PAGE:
Many credit cards have no annual fee and some welcome bonuses. For example, after one spends over a certain amount in the first say three months, the credit card user gets $200 reward.

I am thinking about applying for such a credit card, using it only to get the welcome bonus, and then either leaving it unused forever, or simply closing it after paying off all the balances.

Is this a good idea, or does it have any problems?

  • 1
    Keep in mind that doing this will lower your odds of being approved for other credit cards until the hard inquiry falls off your credit report in the following two years. Also, some banks have clauses in their fine print that disqualify you from the bonus if you took advantage of a similar offer with another one of their cards in the recent past.
    – user19035
    Dec 13, 2021 at 15:27
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    People into credit card churning often have 20+ inquiries spread across the three bureaus. It's entirely possible to do this; some lenders, though, may take the bonus back if you cancel it immediately. Amex is known for this; you have to hold it for a year.
    – ceejayoz
    Dec 13, 2021 at 18:11
  • @ceejayoz You will never be approved for 20+ credit cards over the course of only one or two years. These many hard inquiries will raise a red flag, and banks will cut you off before you even get to the fifth application.
    – user19035
    Dec 14, 2021 at 13:52
  • @AxiomaticNexus I've gotten eleven in the last year. Amex does a soft pull on new cards, different lenders have different comfort levels, and your hard pulls get spread out across the three bureaus. reddit.com/r/churning is a thing.
    – ceejayoz
    Dec 14, 2021 at 14:11

2 Answers 2


That's one option and there is nothing wrong with doing that. Please carefully read the "fine print" so that you understand what your responsibilities are. Sometimes there are minimum usage requirements and the like.

As long as you are happy with what you have to do to get and keep the $200, then feel free to apply.


This may have a negative impact on your credit score. The exact amount would be difficult to calculate.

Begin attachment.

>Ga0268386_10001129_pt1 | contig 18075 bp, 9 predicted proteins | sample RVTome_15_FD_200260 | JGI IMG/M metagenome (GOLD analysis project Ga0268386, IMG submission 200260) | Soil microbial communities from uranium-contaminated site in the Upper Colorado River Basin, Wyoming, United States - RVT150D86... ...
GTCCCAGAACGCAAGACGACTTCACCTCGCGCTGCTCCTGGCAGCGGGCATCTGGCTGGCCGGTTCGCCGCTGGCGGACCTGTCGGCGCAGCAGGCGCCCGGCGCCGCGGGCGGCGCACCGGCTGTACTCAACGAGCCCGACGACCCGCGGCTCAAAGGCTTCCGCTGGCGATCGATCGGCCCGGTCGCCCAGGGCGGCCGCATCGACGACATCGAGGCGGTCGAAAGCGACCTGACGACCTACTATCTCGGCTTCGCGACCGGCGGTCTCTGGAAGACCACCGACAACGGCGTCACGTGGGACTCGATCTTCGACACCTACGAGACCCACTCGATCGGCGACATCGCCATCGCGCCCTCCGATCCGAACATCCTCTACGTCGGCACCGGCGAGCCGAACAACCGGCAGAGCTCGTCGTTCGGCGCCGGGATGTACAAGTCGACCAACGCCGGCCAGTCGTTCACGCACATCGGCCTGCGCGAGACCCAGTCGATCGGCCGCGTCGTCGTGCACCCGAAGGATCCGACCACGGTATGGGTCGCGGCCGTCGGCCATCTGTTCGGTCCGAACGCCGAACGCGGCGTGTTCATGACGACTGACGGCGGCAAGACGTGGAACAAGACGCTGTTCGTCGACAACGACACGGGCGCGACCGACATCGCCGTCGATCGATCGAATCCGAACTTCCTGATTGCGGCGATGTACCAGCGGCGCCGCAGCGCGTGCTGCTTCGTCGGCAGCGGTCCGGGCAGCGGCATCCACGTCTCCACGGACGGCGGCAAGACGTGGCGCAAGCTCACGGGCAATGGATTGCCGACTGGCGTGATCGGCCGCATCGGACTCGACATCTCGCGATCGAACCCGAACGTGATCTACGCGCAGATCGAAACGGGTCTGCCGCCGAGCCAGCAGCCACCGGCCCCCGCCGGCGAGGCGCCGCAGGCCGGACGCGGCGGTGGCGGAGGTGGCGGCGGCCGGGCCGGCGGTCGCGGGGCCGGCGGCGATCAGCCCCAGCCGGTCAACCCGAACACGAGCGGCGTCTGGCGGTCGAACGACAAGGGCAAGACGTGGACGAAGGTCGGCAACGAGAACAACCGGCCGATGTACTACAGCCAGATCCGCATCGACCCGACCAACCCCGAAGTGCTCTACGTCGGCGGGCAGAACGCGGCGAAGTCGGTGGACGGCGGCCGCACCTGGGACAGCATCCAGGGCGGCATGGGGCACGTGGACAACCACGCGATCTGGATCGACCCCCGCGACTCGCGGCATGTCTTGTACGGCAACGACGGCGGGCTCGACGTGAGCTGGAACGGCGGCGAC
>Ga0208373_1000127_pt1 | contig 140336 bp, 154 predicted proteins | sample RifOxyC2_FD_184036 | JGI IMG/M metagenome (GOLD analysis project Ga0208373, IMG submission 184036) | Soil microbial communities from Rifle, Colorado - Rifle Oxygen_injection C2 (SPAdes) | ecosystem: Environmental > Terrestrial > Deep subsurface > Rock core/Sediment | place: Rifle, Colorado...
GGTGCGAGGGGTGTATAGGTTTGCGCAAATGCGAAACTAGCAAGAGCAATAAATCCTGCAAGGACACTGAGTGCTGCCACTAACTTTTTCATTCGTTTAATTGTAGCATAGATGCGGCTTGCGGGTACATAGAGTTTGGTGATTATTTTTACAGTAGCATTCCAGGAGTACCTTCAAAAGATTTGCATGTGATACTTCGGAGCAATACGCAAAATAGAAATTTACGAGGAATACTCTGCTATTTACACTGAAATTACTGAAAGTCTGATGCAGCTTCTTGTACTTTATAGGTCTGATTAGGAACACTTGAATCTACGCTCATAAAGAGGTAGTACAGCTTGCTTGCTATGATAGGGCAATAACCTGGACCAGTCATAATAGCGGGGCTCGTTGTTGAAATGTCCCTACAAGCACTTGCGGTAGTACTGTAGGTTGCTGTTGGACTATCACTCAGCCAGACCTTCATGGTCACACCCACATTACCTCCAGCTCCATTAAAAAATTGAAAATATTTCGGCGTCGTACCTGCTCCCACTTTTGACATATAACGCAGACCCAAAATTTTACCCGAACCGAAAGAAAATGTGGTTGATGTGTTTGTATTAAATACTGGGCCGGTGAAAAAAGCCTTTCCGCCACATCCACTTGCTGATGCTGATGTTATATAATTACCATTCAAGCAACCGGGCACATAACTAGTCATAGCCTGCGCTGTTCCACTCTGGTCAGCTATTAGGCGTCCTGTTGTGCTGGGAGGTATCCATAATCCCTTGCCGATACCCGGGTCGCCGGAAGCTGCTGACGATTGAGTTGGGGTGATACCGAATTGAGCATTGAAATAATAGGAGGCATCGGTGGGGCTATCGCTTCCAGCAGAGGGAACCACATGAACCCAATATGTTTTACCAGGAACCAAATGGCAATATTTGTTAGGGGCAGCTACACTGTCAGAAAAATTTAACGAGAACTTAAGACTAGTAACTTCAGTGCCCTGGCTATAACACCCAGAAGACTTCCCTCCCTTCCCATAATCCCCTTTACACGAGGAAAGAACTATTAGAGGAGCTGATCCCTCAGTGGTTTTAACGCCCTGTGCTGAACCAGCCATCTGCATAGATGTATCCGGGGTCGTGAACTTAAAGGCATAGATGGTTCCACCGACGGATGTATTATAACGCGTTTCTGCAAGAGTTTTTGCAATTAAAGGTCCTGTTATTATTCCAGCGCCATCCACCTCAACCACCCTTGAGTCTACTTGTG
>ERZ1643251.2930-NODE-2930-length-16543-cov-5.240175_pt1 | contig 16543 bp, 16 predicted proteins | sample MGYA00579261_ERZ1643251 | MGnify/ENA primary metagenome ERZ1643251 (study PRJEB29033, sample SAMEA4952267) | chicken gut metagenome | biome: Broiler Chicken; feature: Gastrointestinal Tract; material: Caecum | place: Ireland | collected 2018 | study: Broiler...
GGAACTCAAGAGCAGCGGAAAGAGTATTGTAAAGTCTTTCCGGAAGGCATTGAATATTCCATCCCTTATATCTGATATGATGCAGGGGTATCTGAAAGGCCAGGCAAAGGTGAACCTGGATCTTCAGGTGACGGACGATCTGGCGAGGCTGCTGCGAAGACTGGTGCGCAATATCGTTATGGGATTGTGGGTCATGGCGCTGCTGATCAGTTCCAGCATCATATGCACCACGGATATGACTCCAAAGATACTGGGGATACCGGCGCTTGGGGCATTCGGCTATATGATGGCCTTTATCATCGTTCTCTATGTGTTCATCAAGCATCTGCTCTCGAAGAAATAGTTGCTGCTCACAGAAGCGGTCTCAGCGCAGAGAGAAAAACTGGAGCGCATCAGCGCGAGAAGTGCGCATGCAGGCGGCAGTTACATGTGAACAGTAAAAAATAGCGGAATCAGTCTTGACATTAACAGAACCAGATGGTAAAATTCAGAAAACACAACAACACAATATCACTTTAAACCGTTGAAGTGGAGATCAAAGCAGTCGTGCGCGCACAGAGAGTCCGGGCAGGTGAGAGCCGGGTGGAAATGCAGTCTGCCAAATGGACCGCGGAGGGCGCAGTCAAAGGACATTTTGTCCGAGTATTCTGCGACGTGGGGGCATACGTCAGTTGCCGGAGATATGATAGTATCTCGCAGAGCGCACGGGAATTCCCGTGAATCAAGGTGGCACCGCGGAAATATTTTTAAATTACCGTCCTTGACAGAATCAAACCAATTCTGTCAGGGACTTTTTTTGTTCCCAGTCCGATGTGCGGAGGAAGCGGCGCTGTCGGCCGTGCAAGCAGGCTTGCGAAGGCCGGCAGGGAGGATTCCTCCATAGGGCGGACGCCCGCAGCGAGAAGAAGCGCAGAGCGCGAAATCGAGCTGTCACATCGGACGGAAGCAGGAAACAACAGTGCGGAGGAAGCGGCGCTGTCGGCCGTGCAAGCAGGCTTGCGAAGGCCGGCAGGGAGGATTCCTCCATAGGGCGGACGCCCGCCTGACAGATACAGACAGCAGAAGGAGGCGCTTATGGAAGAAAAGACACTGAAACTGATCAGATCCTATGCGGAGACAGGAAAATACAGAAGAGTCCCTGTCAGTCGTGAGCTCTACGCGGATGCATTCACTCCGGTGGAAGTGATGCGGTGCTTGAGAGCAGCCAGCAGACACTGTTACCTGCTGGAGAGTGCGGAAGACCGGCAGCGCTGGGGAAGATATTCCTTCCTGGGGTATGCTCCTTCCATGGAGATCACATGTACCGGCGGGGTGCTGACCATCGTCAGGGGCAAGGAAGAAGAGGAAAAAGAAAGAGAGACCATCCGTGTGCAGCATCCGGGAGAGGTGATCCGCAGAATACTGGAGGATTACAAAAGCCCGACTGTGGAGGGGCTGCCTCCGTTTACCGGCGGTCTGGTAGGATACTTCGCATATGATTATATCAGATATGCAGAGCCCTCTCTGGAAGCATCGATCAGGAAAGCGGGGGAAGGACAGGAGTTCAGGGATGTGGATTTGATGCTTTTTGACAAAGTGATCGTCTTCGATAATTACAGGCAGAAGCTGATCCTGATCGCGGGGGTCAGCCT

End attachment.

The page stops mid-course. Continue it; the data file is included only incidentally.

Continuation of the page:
A medium-weight factor in calculating your credit score is the average age of active accounts. Opening a new account will reduce this average.

A low-weight factor in your credit score is whether you have any recent applications for credit. As implied by AxiomaticNexus's comment on your question, merely applying for this credit will also reduce your score by at least a few points.

A high-weight factor in your credit score is your utilization ratio. If the limit on the new card is high enough and your usage is relatively low, this might outweigh the other factors.

Personally, I already have a relatively high credit limit with pretty old accounts, so adding another credit line hits me harder than someone with a low credit limit or newer accounts.

  • 2
    Will it necessarily have a negative impact? It certainly could have one, but another factor is your credit utilization, and having more credit available but unused will improve that. I recently opened 2 cards in a short period of time because there were useful benefits attached, expecting a short-term hit to my score, and instead my score (both FICO and VantageScore) went up 15 points. Of course, it doesn't always work that way, so it's certainly a good idea to be more cautious if you might be shopping for a loan soon. Dec 14, 2021 at 2:13
  • @ZachLipton good point, edited. Dec 14, 2021 at 2:25

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